13. Nationalism



it's a complicated lecture today I would talk about nationalism and I do so with a skepticism that of course you'll you'll quickly pick up on aggressive nationalism help unleash the demons of the of the 20th century beginning with World War one with which Unleashed even more dangerous demons after that so I want to talk about about nationalism and particularly I in in a little bit of France but but I in places that one does it usually consider I'll end up drawing on my friend Tim Snyder's work to talk a little bit about about Lithuania and Belarus and why they had their nationalisms were very very different in the second case I didn't really exist at all in the 19th century and I'm going to give a counter example which of course is which I treated in the book but of course is austro-hungarian Empire and and it's funny because one couldn't have imagined I in the 1970s looking nostalgically back on the austro-hungarian Empire this polyglot Habsburg a regime but the horrors of the Balkans really made lots of historians and other social scientists look back and try to figure out how it was that instead of asking why it was the austro-hungarian Empire collapsed during World War a one or really at the end of World War one turning the question round and saying how did it hold together so long so the Austrian Empire is sort of a counter example to to these nationalisms and of course one of the the things that that brought the empire down along with with the war was competing national claims from ethnic minorities within within that those vast domains but I want to start with with a story it's something that it's a book I read all maybe five or six years ago and histories have their history so I'm going to tell the history of this particular book and you'll see kind of what I'm getting at and in the book by the way I sent out one of you had a great idea emailed me saying why don't you send the the terms before the lecture so actually that was a great idea I'd never thought of that and I did it last night though I didn't put this particular book on it anyway the book is Anastasia Caracas II do fields of wheat hills of blood passages to nationhood in Greek Macedonia 1870 1990 when I say that histories have their own history what I mean is the following in this book this anthropologist who is from both Turkish and Greek extraction on either side of her family is writing a book about a small part of Macedonia and Macedonia of course was heavily contested for centuries it was in the middle a trade route went through it in Macedonia there were were Turks and there were Serbs and they were Bulgarians and Macedonians and and Greeks and for centuries they'd all basically gotten along as that part of of the Balkans as you know pass was under the Ottoman Empire and then through a whole series of arrangements that have Wars the Balkan wars before World War one passed back and forth and and and and essentially that that is is one of the points of the book is that basically people go along very very well but that gradually what happened is that among competing national claims that part of Macedonia became seen by Greeks as part of Greater Greece now whenever you heard the term Greater Greece or Greater Serbia or Greater Germany or Greater anything look out because what that means is that in the imaginary of in the view of of nationalists particularly aggressive nationalists that parts of of the territories that have large percentages of a certain ethnic group or even in some cases only minorities but in other cases majorities should be included nomads come what may I in uh in uh in in in the the greater state of that particular ethnic group if you take the example of Kosovo and Kosovo has about eighty five percent of the population are is made up of Muslims of Albanian Muslims and of course Kosovo is his was part of Serbia and when when when Milosevic was talking about greater Serbia it's that greater Serbia for him could not exist unless that's Kosovo with its eighty five percent of people who weren't Serb was included in that well anyway that's another story but what happened with this particular book is that when this book was in manuscript arguing that that basically the idea that Macedonia was Greek was a construction was an invention an invented identity by Greek nationalists the press the university press I guess I shouldn't say this isn't being recorded I shouldn't say which one that was chickened out and decided not to publish the book they one point got a threat saying that that from Greek nationalists saying that I if you publish this book we will blow up your offices in Europe BAM so they chickened out and and quite you know in an example of just utter you know craven cowardice refused to publish the book and so they sent this author him I don't know I've read the book it's a really terrific book I and said you know sorry we're not going to publish your book too bad contract or no contract so University of Chicago Press published the book and when the book came out this particular author received a lot of hate mail and she received a picture of herself with a picture of a Greek flag stuck through where her heart would be so these are fairly serious threats so the point of that is not to jump on Greek nationalists or I'm Serb nationalists so that certainly the Serb nationalists ultra-nationalist have done just an incredible amount of damage and I in the Balkans and over the past the past decades but merely to underline the point that the national identities are constructed and one of the most useful they're invented there in a way imaginary and one of the most interesting sort of historical things you could do is a story is to try to figure out from where do these these these identities come now language pay plays a lot of it may be five-time because I got to do a lot today but just more of a conversation than a lecture five-time I might talk a little bit about about language in the in the case of France but in doing so like most people talking about nationalism I'm drawing on the some of the thinking of Benedict Anderson and his concept of that nationalism in the construction of national self-identity represents imagined communities because basically if you if you consider yourself a member of X nationality you are you are creating links or you're agreeing to links with people whom you don't know people that live in Portland Oregon or people that live in Albuquerque New Mexico or people that live in New Jersey even though we are sitting here in in Connecticut and so one of one of the useful aspects of Anderson's account is is yet again to looking back at the construction of nationalism to see that that here we have that old story that it states and large-scale economic change that are the two driving forces in the construction of national identities now I've gone on you know at least in two lectures and part of another one talking about British national identity and I'm certainly I'm not going to go through that again except to say that that it was precocious lis early the sense of being British and I also argued along the line that that we can now at least for elites say that French national identity began to be constructed in at least by the middle of of the 18th entry but if when you think of the real hotspots the real trouble spots of the 20th century when you think of the origins of world war one which we will be doing thinking out loud together over the next a couple weeks we will be considering a Eastern Europe Central Europe and the Balkans and what's important to understand and here this is a reasonably decent transition from the initial discussion of this anthropologist excellent book is that in most of those places there was no sense of national identity of being Slovene of being Czech of being Croat of being Bulgarians of being Ukrainian or ruthenian the two who are essentially the same until quite late in the nineteenth century and so part of what's going on in Europe between let's say 1880s and 1914 is as an incredible advancement in quotes if you want to call up that in thinking with the emergence of of national identity of ethnic national identity in that identities competing in demanding their own states in that part of the world and of course when in late June 1914 a sixteen-year-old heavily armed guy Serb nationalists I went with my feet in the in the which nor my feet still exist but the places that the steps in Sarajevo no longer exists because of of all the bombing in the place where princeps shot our stoop Fred Francis Ferdinand the assassination that led to because of this the sort of entangling alliances diplomatic alliances that led to World War one that that he was someone who practically could not have existed in the middle of the 19th century even though among serb elites there was there was a national a sense and I'm going to give you some examples taken out of taken from Andersen of even the publication of the very first dictionaries in languages that we now you know that in our quite common for us to to to identify with national states with ethnic national states but in fact the some of these states some of these languages did not even have their own written dictionaries until the middle of the nineteenth century and that's not so long ago so nationalism has to be constructed a sense of self-identity has to be constructed and so that's kind of what I I want to talk about now let me say something at the beginning is that because of the French Revolution and because of the development in in Europe and in other places of parliamentary regimes and democracies it's fairly common to think well national self-consciousness equals a desire for national states and you can't have that with with a monarchy well that's not really true at all I mean that's influence for example by the experience of the United States now the United States the thirteen colonies English was was overwhelmingly the language of the thirteen colonies and they are rebelling at the you know in the with 1776 and all that against other english-speaking people who happened who had a monarchy and so no tannic it's no taxation without representation really became also a kind of an anti-monarchist a sentiment if you think of the Spanish the rebellions in Latin America against Spain there too the rebellion though there were you know millions of people who indigenous peoples who did not speak Spanish but basically was it was a rebellion of of Spanish speakers against a monarch that was Spanish speaking in the case of Spain but if you think about really extreme ethnic nationalism at the end of the 19th century you think of two states who help kind of push the world to the catastrophe that was world war one one has to to appoint the finger at both Russia and in Germany which had autocracies and that the campaign for example this is jumping ahead a little bit but just I'm providing you an overview the campaign of Russification that was undertaken by the Russian Czars a brutal campaign against non Russian minorities was in part a response to rebellions within the Russian Empire by poles for example who rise up in 1831 and in 1863 and are crushed like grapes in 1863 Bismarck the Chancellor of Germany congratulate s' the Czar for for stomping on on the Polish insurgents but the campaign of Russia fication I was part of of the reinvention of Russian national identity and I talked my talk about Peter the Great I talked about how he was what you know so himself is this great Russian Patriot well I think the Russian aggressive Russian nationalism picks its targets rather systematically in campaigns of Russia russification and the big pogrom the massacres of Jews in Odessa you know in Crimea and in other places are cheered on by the Russian czar by nicholas ii whom i will talk about when it when I get to the Russian Revolution who saw this is a healthy thing that the Jews are being beaten to death by real Russians and this was part of his his campaign of Russia fication in the case of Germany you've got this sort of you know madcap loser wilhelm ii you know cracking bottles of champagne or not of champagne but of reasoning as i said over over over big speedy battleships powerful battleships and all of that and and so nobody was more nationalist aggressive nationalist than ville the second the Kaiser who kept saying rather disingenuously that he was the number one German and all of that so we can get rid of the idea that that that strong national identity necessarily has a parliamentary outcome I mean the case of Britain will we're not going talk about it too much but the case of Britain is pretty interesting too but there you have a monarch without real power but Victoria represents in the imaginary of the British citizens what you know the stability and the really the constitutional settlement of of the British Empire but yet a couple points you know need to be made is that that language is important in all of this and though not always and maybe 5-time will give a Swiss example later on but basically in the case of Russian and German nationalism and French nationalism and even Spanish nationalism because of the dominance of Castile one looks back to the time when national languages are which already existed are used and become identified with this self-identity of national people now Latin was the language I mean Latin was the language of of science of diplomacy of everything and it really part of it that what's intriguing about the about the Scientific Revolution is that that important about it is that that the vernacular languages begin to to be used as a way of communicating a scientific discoveries there's a little bit in that chapter that you read about that and certainly language is closely tied to national national self-identity and of course one of the ways when nationalism is is is most aggressive and most vulgar is when very ordinary people whipped on by elites in some ways are urged on by elites began identifying people who don't speak the same language is somehow it's somehow not part of this Imagi community you know and the obvious example would be the you know all the Hungarians who after the Treaty of Versailles in 1919 and the subsequent treaties named after Paris suburbs are included in in Romania and are treated as you know as outsiders and this is very important even in the origins of the 1989 revolution that brought down the dreadful to chest use dictators in in Romania but anyway you know the vernacular develops if you exclude you know the cases of Spain of Spanish Latin America rebelling in Spain and Americans rebelling against against the British the development of these these languages in the use of the languages and their identity with this imagined community is obviously a very important part of of this as well and with the development of the concept of being a citizen and no this is why the French were many reasons the French Revolution is so important that you were no longer the subject of the king you're a situation or if you're female you're a situation now citizenship takes on this kind of linguistic aspect as well during the French Revolution there was a revolutionary priest called the Abed Gregoire I think I mentioned him in the book and and he thought that the all of these regional languages should be squished like grapes because somehow they stood in the way of of a true French national identity you know the whole language that made it so terribly complicated because in the case of Italy which is sort of a in some ways a counter example I think I said before but it's still it's true that at the time of Italian unification only about four or five percent of the population of Italy of the whole boot and Sicily spoke what is now considered to be Italian the case of Frances is which I know more about it is is equally fascinating because of the time of the French Revolution half the French population did not speak French there was a lot of bilingualism but they did not speak French and if you imagine a map of France I think I went through this very quickly before but if you imagine a map of France and if you start at the top they spoke a near lone day or Dutch uh in Dunkirk in places like that and if you move over to Alsace and and much of the hen they spoke a German dialect there and that would be a majority language until well after World War one I mean that and how the French tried to get rid of the German is another story of sort of national aggression even in the context of Germany's defeat after war one and then if you move further south as you go to sub wah which was don't write this down but savoir was it was annexed to France in 1860 people spoke essentially piedmontese which is the language spoken in northern Italy in the state of the strongest state of Italy piedmont-sardinia and then you go further down and they spoke what they spoke Provencal Provencal as in Jean de florette and mine only sauce and and and these these proven├žal poets sitting up at a place called labo and in freezing in that and the winds of the Mistral and reading each other Provence all poetry then you go to a long Dork and they spoke Okita which is a language of och I mean it's a southern French language it's a written language you go to Catalonia and they spoke Catalan no surprise there you go into the Basque Country and they spoke Basque which is only remotely connected to to finish in magyar that is those are the three hardest languages in Europe I mean how they got there that's another whole story you know we don't really know if you go north they spoke gas coal if you go into Brittany they spoke a Breton which has nothing to with French at all of Latin and then but even in places that didn't have languages there were patois and plot-wise a sort of denigrating term this is what they speak patois in others they don't speak really French but in central France they spoke one pot why and the Limu zom they spoke another patois that was related to that one even in the Loire Valley people spoke patois so this did not condemn them to eternal backwardness and one would say that that in the construction of French national identity that you know there was an argument a long time ago by my late friend Eugen Weber that said that all French national identity had to be constructed between 1880 and 1910 because of railroads military conscription and education railroads military conscription and education it's easy to see how that would work but in fact I mean he missed one of the complexity of this glorious country is that you you know it that lots of Breton soldiers didn't learn French until they were in the trenches if they were lucky enough to survive in World War one and they still spoke Breton in in the eighteen in the 1920s and 1930s and they're still old ladies in Brittany that still speak Breton and their command of French's is is a bit problematic or in Corsica there still have many people to speak Corsican they may or may not feel like they're French so it's in bilingualism I'm out just a little aside in the village where you know I spent half my life actually the last almost in the last 25 years or so people spoke patois and not French through the 1930s and then that really sort of disappeared and now older friends of ours understand patois but they don't speak it and I had something from a book for as I did and I needed someone to lead someone to look at to make sure that what I'd written in patois was correct not that I wrote it but I took from something and he and my friend my Bible partner Lou yeah his parents spoke that as their main language but he couldn't correct it he because he it's just those languages are disappearing yeah but the the point of all this is is that now the more we know about national self-identity it's possible to have more than one identity and it's also just a leap of faith to say oh well so and so who are you you ask who they are well that they're going to say well I'm German or I'm friends it's going to be the first thing that they're going to say they may say I'm from this village or I'm from this family or I'm from this region or I'm Catholic or Protestant or Jewish or Muslim some response like that but yet what we think of these of nationalism we think of these languages as being motors for elites first and then ordinary people to demand states that the borders of states be drawn in a way that reflects their ethnicity and after World War one the Treaty of Versailles you've gone to war over the whole damn question of nationalism you know all these millions of people get killed dying in terrible ways they don't gasp and and everything else flamethrowers and machine guns and all the stuff that will what we'll talk about and so they say well jeez you know if we draw the lines around these people's and give everybody a state that'll be cool and then we won't have Wars anymore so they get all these big maps and these map makers and they try to draw these state boundaries of the after the collapse of the the four empires and it doesn't work you can't do it and then you've got winners and you've got losers and so if we get to punish the losers like Hungary then you leave hungry this sort of small country with much of its population living on the other side of borders and either imagining that that should still be part of Hungary or wanting themselves to live back in Hungary where there'd be nothing for them at all but yet the period we're talking about in the period that I began with you've got these kind of this mobilization of elites saying holy cow we need our own state and remember our line already gave you a lecture to go all these checks sitting in 1848 in a room like this and not quite as nice and they say geez if the ceiling falls and that's the end of the Czech national movement but but between 1848 the springtime of the people's in 1914 you have millions of people who a couple decades of before that had absolutely no sense of being Slovene or very little sense of being Slovene or Slovak or you know Trotter or whatever who are suddenly you know making national demands and and and and wanting to have a separate state within the context for example of or to be independent from the Austrian Empire and one of those people was the sixteen-year-old boy Prince who blows the brains out of franz josef out of out of Franz Ferdinand and his wife when this car backs up the wrong street in Sarajevo though there were some of his friends were out there trying to get him to so that's just a way of kind of thinking a thinking about you know about that that stuff now I'm okay let me give you a couple examples here I wrote down Ukraine Ukraine is a huge country huge important country very contested relationship with Russia now because of of having got Crimea and Russia wants to have Crimea and and all this highly contested relationship because of the number of Russians who live in in Ukraine and and all of that and for Ukrainians the sense that Ukraine always exempt existed is always taken as a given the first Ukrainian grammar book and this is not dissing Ukrainians or anybody but I'm just saying the reality is that the first Ukrainian grammar book was published not in 1311 or in 1511 but in 1819 is the very first one the first Czech German dictionary you know if you're going to have a national identity you got to have a dictionary so you can translate things between German and Czech it's published it's a long publication process 1935 to 1939 a-to-z the first Czech national organization the one I just described starts in 1846 now that's pretty recent the first Norwegian grammar book which is distinguished Norwegian as a separate language and a separate identity from say Swedish and Danish is not till 1848 a grammar book and the first a dictionary that is separating making a distinction between Norwegian and Danish isn't until 1850 and that's what I mean about you know about the construction of national identity is that you know you have to have you know that you have to have a sense that you are part of this amad and community now let me having said that before I talk about a counterexample yes yes yes let me do this like that why not let me let me give you a couple examples that that I hope make the point and these I'm drawing from from from Schneider that let's look at why at the end of the 19th century Lithuanian nationalism develops Lithuania you know Lithuania capital Vilnius big tall basketball players like sabonis who played in the NBA you know that why Lithuanian nationalism rapidly develops but only at the end of the 19th century and Belarusian nationalism doesn't develop at all until way in well it's even pushing it to say in the 20s and 30s now there's this huge Belarusian I was ignored in Poland various times I go to Poland there I was there was a huge dinner with all these Bela Russians who were most of them were dissidents and are there to discuss the history of Bela Russia but not in the none of them would be claiming that Bela Russia had an identity had a self-identity before the 1930s but listen we need existed Lewthwaite ii was part of the polish-lithuanian commonwealth which exists basically until the last partition of poland in 1795 when poland gets munched boofie by you know by the great powers but but so who do these people think they were well they think they're polish they consider themselves polish and poles already had a basis for nationalism they had a written language they have heroes show pas there's one Chopin didn't go to Paris by the waiter you know as a refugee from Russian repression he went there to further his musical career but anyway he wrote there lots that had to do with Prussian with a Polish national themes folklore and all of that and so there were dukes there have been dukes of Lithuania grand dukes but they never published didn't accept Lithuanian as a language and if they wanted to get anywhere they tried to pass themselves off as poles pilsudski a name you'll come back to who destroyed the Polish Republic as one after another of European states goes authoritarian in the 1920s and 30s pilsudski who was the hero of the miracle the Vistula River when the Polish army turns back the Red Army you know it you know at the end of World War one and just sort of amazing you know moment till Zeus key himself you know was his son considered himself i–listen sidered self lit he was Lithuanian I but he consider himself polish he was absolutely a Lithuanian but yet there was a Lithuanian language but it was not spoken by the elites so who spoke the lithuanian language it was spoken by the peasants so at the end of the 19th century you suddenly got all these intellectuals these Lithuanian intellectuals and Grand Dukes and priests and various people saying wait a minute we are Lithuanians and happily the Lithuanian peasantry has saved our language from the last Lithuanian Duke who spoke Lithuanian died before Columbus discovered America Tim Snyder informed me so something they say Oh baby these Lithuanian peasants instead of just being we won't treat them anymore as the scum of the earth they have preserved our language for us and suddenly you have poets writing in Lithuanian and it's no longer a disgrace to be seen as a Lithuanian there was a one of these poets a guy called a cootie Raqqah who died in 1899 he recalled when he was in school as a Lithuanian he had a smart Lithuanian kid he says my self-preservation instinct told me not to speak in Lithuanian and to make sure that no one noticed that my father wore a rough peasants coat and could only speak Lithuanian I did my best to speak spoke polish even though I spoke it badly polish it's a terribly difficult language there's all these sort of squiggly things that you know they just it doesn't things don't pronounce like it's supposed to but you think they're supposed to be and I don't do very well at picking in Polish but when my father and other relatives visited me I stayed away from them when I could see that fellow students or gentlemen were watching he was embarrassed to be basically Lithuanian and the son of a Lutheran peasant I only spoke with them at ease when we were alone or outside I saw myself as a pole and thus as a gentleman I had imbibed the Polish spirit but it's only you know by the end of the century he sees himself as a lift away nyan and he is one of these people who is pushing Lithuanian nationalism and it is it is embraced now how does this physically happen I mean how do you don't wake up and say oh well I was polish yesterday and a subject of the Tsar because in Poland is divided between Prussia Austria Hungary and Russia but if you were in the Russian part of what they called Congress Poland and suddenly today I'm listening how does that happen well because Lithuania is next to Germany and this is also something will make you again think of what I said about the Enlightenment is that lots of literature is smuggled in to into Lithuania in Lithuanian and so therefore there's this wilder profusion of Lithuanian literature that comes into that comes into Lithuania which of course as you know what's not was not independent it's part of the Russian Empire and and so there's another reason to which is for the russian imperial secret police the ones that they're really worried about they're worried about the poles because the poles after all of it risen up in 1831 and in 1863 and so they're on the lookout for people or they're say hey i'm polish we want a polish state and it will pay much attention they don't really care about these lithuanian x' who are discovering their own self-identity who are constructing their self-identity now why does it happen in belarus i don't have time to tell you very much about this but the main thing is that belarus is a long way from anywhere at the time there isn't any kind of elite in Belorussia that embraces belarusian any thing and so the language is not seen part of a national self-identity that basically does not exist and would not exist until at least after World War one ah and now you know Lithuanian will look back on their country as if Lithuania it always had to serve self-identity but but you know it was part of the part of the polish-lithuanian Commonwealth and and that was more basically a Polish operation than it was a territorial thing more than any kind of construction of to two peoples participating in this this thing furthermore you know Bella Russians could not allowed to publish in in Belarusian and where Lithuanian priests begin giving sermons in Lithuanian and you've got all the sort of written material coming in in the vernacular the nobody read Belarusian in church there were no priests to to say that this is that this is our language and Bella Russians who were literate could read Polish or Russian or both but in in many cases not what would become Belarusian at all and so by the end of the 19th century when you've got this these other people claim insisting that we're Slovenes and we're this and that Bella Russians speakers call themself Russian if they were Orthodox they called himself that is Orthodox religion they call themself polish if they were Roman Catholic and if they were simply looking out for themselves they just call themselves local they said we are part of we live in the Russian Empire and that's who we are there was no sense of being Belarusian so there are different outcomes in in all of this stuff now having said that yeah this is we're going to get there we're going to get there let me give you another example I want to I want to find this date that'll make you at least you know think realize that you can have a national identity and have more than one one language it's very complex I guess the the interesting case now would be Belgium which I don't have a lot of time to talk about but in Belgium I have a friend who who works in the in the Belgian Ministry of Culture in Brussels in about seven years ago I asked him I said you think you think Belgium will it will exist in ten years and he said I hope not this guy works for the Belgian Ministry of Culture and this reflects the sharp antagonism between between Flemish who basically live in the north and east but above all the northern parts of of Belgium and who are more prosperous and who are more numerous about say fifty five percent of the population and their tensions with the Walloons that is the French speakers you know Liege and and our own in all those places and then and then also in Brussels which is technically part of a part of the flemish zone but because of the bureaucracy and because belgium is of brussels is the most important city has become this sort of third place hotly contested by the flemish and real serious tensions there if you ask in french you know what time the train is – – beluche ah you know they're not going to reply and they know perfectly well and they just simply won't reply and pretend they did it not not all of them but there's a serious tension for a component also by the fact that there's going to be not everybody but the far-right is really is really really tied to Flemish self-identity and the Walloons that is the French many of them want to be attached to French speakers want to be attached to France see their lives is very different also that the Walloon part of Belgium is basically the Rust Belt and that the Flemish part is very very a prosperous in comparison but yet Belgium which didn't exist till 1831 legally didn't exist anyway the revolution in 1830 and 31 is still there by the way there's also 5% tacked on after Versailles around italico you've been who speak German but anyway there we go but Belgium is still there and it's possible when I sit when I'm in Belgium which I am frequently I think that I think now this is really Europe because of the complexity of it and so you can have a national identity without having you know a single dominant language if the two sides are tolerant well let me give you another quick example and then we got a rock and roll onto the aage Empire so Woodrow shortcut no not austria-hungary right guys save time zone aah Empire but what about Switzerland here you've got Switzerland what is it I if I remember correct this correctly statistics I think the French population speaking French population is 22% german-speaking or Swiss annoyed speaking population is about oh maybe 71% or something like that you've all you've got a lien speaking population about 5% you also have another language called Roman – which is spoken only by a few hundred thousand people and so that's that's a one two three languages already plus English because of the international role of Geneva is the fourth major language fourth recognised language in Switzerland but you know in Switzerland where if you think of you know Switzerland now is so prosperous and it was full of chocolate and full of banks and full of watches and and and all that you think everybody yodeling in cows you know running around and everybody's very happy and eating perch out of the other lakes but but you know so but Swiss have to create this sort of sense that that they have always been a nation but of course they haven't and well Switzerland decentralized Federalist nature of Switzerland was always there – during the Reformation to say somebody was turning Swiss method they were rejecting the demands of their Lords their Lords and rejecting the religion imposed by their Lords and turning to Protestantism if they were in a Catholic area or to Catholicism if their own process in the area and and the Swiss were were big time mercenaries ah and and and and big time farmers but Switzerland I fought its last war in early in the 19th century has been neutral and it's very complicated story what happened in Switzerland or two it's very tragic it's which the Swiss did not you know they turn so many Jews back at the frontier and send them back to to the Germany and laundering Nazi money and all that and you know I'm not dumping on the Swiss but it's a complicated story in the case of of their neutrality but um so they decided in 1891 on the sixth hundredth anniversary of what of the Swiss Confederation that Switzerland began in 1291 that a bunch of people got together with between all the cows and eating chocolate and and all that stuff and the day they announced that they were Switzerland and so so here's again what I mean that what Anderson means about this our imagined community that you're inventing a kind of date that you said well we've we've been like that since then and that's all there is to it but if you've got all these different languages and the languages are not as far apart as French and Dutch well in a way they are because Dutch is really what they would not see it that way but is it a German dialect but nonetheless the Swiss are a lot better at learning each other's language then the French speaker certainly are at learning learning Dutch which they view as impossible and don't like the kid they don't like having their kids having to learn it in school and all that it's terribly complicated but so they imagine this community but it exists I mean special exists people have a sense of being Swiss despite these different languages they're not the disparities economic disparities that are there are between urban and rural life but nothing like the disparity between the Flemish parts of Belgium and Belgium and and the French parts of Belgium if you exclude Brucella Brussels in all that now but let me and in the last five minutes and seven seconds that is allotted to me let me end with the counter example which you can read about and I said at the beginning inspired by the sheer horror of the Balkans and some of you aren't old enough to remember you know certainly not my god I am you know all the stuff that happened in the 90s but you are the late nineties you could probably remember all the massacres and stuff like that and I said at the very beginning of the hour or the beginning of the 50 minutes that people now tend to look long way back and they say geez you know the Austrian Empire sure lasted a long time you had 15 major nationalities it was kind of a balancing act you've got becomes the dual monarchy in 1867 where the Hungarians have more or less equal rights the two – you've got Austria you've got a hungry but you've got another 13 peoples at least 13 peoples living within the Empire you've got the cross who have their own nobility and they're kind of given favourable so that they can you know that so this whole thing is sort of balancing like that but how does the place stay together how does austria-hungary stay together I end that one of those chapters that chapter with the this very famous scene from from from the Parliament in Vienna where you've got these different ethnic groups playing drums and singing songs and trying to disrupt the speeches by by people from the other nationalities and you've got all these problems with the South Slavs wanting a at least minimal representation as sort of the third state in quotes between along with austria-hungary how does the things stay together well basically in this way I'm just telling you briefly about things that you that you can read about but I just want to make some sense of it first of all is that the Empire the language of the Empire is German and to get somewhere in the austro-hungarian Empire you need to know German and so learning German becomes a kind of a social mobility the way that learning French becomes for somebody from Gascony a form of social mobility you can get a job in the bureaucracy if you're going to have a huge old humongous Empire you know going all the way to the rugged terrain of bosnia-herzegovina you know you got have you got to have officials in their little hats and their little desks who are going to be running all this stuff and you've got to have a language and so the language of the Empire is German and so this is not me mean that people feel that they're German I mean after all I mean they're not German they're they're they're German speakers within the Austria you're in Empire but it gives them in allegiance to this apparatus secondly the middle class the middle class is German largely German except in Budapest whereas its Hungarian but but still many Germans live in Budapest as well and one of the things that I wish I had time to talk about but you can't talk about everything is that what you've got in these cities and I mentioned this just a reference the other day cities of all of Eastern Europe and Central Europe you have current Athens ation of these cities because all of the cities whether you're talking about Budapest you're talking about war Sawyer you know any we're talking about have even Vilnius you have straw large German populations and also large Jewish populations and in the course of the last decades of the 19th century you have the survival of of peasants estonian peasants and italian of czech peasants in the prague of hungarian peasants into budapest of lithuanian peasants into vilnius etc etc but you still got in the austro-hungarian case you still have even in Budapest you still have a large middle class that is fundamentally German and believes in the Empire next you've got dynastic loyalty you've got this this this old dude Franz Josef who I had who had been there since 1848 you know he lives till 1916 the same guy and and that that makes Victoria seem like she had a short reign and people are you know people have an allegiance to this dynasty I mean the Habsburg dynasty had been you know had been dominant in the central Europe until they can test the Prussians and lose out you know in the in the war of 1866 so you've got this this Franz Josef also you've got the church you've got the Catholic Church now there are lots of Protestants for example in in in in the Czech lands in Bohemia where as Slovakia is almost overwhelmingly Catholic in what would become Czech Czechoslovakia and then divorced in amicably enough in 1990 93 and Croatia is is overwhelmingly Catholic aggressively so and so despite the fact you have these huge Muslim enclaves and in the old what had been the Ottoman Empire you still have this church is a unifying force not for everybody certainly not for the Jews not for the gypsies of who are the Roma who are very many there and not not for Protestants and not for Orthodox Serbs which is part of the tensions there as well because they saw Russia as being their protector you can read more about that but that that's another thing and finally about the army the army is a form of social promotion as well you know the army doesn't have the bad reputation that the French army did for for you know shooting down young girls protesting young women protesting in strikes it doesn't have the reputation that the brutal guard is Sevilla that did in in Spain the army is seen as seen as a useful way of representing the Empire it has a good reputation and German the language German is is is the language of command and so these soldiers are and the soldiers are drawn from all of these nationalities they at least have that in common and so the most of them to conclude the most important question to ask about this Empire particularly in reference to what I've been saying about this whole hour is this to not look at you know why it came apart but to look at how it held together so long and given the horrors perpetuated on Europe by aggressive nationalism from then and even before as during the French Revolution to this very day sometimes and I never thought I'd ever say this about me looking nostalgically back to an empire but it is an interesting and at least food for thought so on that note bon appetit and – see you on Wednesday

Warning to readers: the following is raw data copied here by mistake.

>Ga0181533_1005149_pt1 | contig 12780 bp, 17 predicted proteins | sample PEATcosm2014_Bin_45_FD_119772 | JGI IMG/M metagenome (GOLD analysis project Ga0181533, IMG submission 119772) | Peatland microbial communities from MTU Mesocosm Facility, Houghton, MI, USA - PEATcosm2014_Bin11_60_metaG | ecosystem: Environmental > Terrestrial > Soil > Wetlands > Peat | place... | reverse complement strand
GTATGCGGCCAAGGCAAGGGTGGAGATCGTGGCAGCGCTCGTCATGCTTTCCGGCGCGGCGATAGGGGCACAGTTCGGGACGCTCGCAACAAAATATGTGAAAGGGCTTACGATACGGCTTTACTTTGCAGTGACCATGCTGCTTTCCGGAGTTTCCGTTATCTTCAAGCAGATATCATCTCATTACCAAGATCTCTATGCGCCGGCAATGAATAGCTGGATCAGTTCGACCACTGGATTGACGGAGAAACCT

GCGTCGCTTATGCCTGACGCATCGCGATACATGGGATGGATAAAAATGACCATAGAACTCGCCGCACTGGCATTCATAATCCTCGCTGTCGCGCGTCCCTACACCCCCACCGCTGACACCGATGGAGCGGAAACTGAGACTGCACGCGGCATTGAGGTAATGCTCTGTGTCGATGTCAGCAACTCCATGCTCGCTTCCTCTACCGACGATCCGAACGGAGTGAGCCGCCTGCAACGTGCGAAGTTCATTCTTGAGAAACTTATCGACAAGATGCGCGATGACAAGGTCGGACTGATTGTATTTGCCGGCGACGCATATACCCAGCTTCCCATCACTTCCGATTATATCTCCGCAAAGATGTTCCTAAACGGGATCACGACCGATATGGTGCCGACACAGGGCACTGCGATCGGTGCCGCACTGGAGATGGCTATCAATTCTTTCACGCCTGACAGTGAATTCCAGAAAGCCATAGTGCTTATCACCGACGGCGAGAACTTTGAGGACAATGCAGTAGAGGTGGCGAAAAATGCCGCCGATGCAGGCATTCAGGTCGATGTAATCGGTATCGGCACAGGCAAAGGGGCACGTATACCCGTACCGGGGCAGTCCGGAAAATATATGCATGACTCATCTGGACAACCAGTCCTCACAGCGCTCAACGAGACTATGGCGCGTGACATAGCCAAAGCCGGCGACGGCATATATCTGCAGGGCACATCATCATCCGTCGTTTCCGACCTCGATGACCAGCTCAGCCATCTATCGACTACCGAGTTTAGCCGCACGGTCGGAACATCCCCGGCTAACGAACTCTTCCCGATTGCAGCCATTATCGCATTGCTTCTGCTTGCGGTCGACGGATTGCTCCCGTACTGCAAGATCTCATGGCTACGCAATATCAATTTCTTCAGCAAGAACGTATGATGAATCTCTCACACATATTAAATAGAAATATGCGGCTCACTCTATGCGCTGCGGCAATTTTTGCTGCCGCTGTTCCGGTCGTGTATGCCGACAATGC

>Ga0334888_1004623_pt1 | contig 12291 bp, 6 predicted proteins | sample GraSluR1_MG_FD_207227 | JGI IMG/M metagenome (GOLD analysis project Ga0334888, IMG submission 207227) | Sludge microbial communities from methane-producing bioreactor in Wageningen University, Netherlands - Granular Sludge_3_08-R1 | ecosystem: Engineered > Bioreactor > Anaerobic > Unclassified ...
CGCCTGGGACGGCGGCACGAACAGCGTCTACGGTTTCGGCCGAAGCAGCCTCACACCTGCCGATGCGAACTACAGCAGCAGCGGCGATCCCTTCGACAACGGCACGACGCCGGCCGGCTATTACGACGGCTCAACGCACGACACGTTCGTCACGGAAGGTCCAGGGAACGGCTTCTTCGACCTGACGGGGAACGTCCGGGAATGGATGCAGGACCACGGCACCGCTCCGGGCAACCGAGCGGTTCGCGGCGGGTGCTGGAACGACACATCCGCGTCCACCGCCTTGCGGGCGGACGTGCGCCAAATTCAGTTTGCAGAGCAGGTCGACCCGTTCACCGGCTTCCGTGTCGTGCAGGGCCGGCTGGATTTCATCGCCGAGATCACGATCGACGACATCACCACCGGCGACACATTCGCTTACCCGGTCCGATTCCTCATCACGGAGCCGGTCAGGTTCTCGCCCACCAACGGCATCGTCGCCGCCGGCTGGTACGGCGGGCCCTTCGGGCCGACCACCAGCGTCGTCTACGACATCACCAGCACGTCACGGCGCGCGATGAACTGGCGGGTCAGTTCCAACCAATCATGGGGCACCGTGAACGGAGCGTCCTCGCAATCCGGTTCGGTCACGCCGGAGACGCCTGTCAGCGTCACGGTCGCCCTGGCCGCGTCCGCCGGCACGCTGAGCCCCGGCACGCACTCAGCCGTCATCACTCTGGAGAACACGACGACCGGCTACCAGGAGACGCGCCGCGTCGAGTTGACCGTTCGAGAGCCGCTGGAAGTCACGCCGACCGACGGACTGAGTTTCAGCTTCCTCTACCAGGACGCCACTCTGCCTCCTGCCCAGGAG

Maurice Vega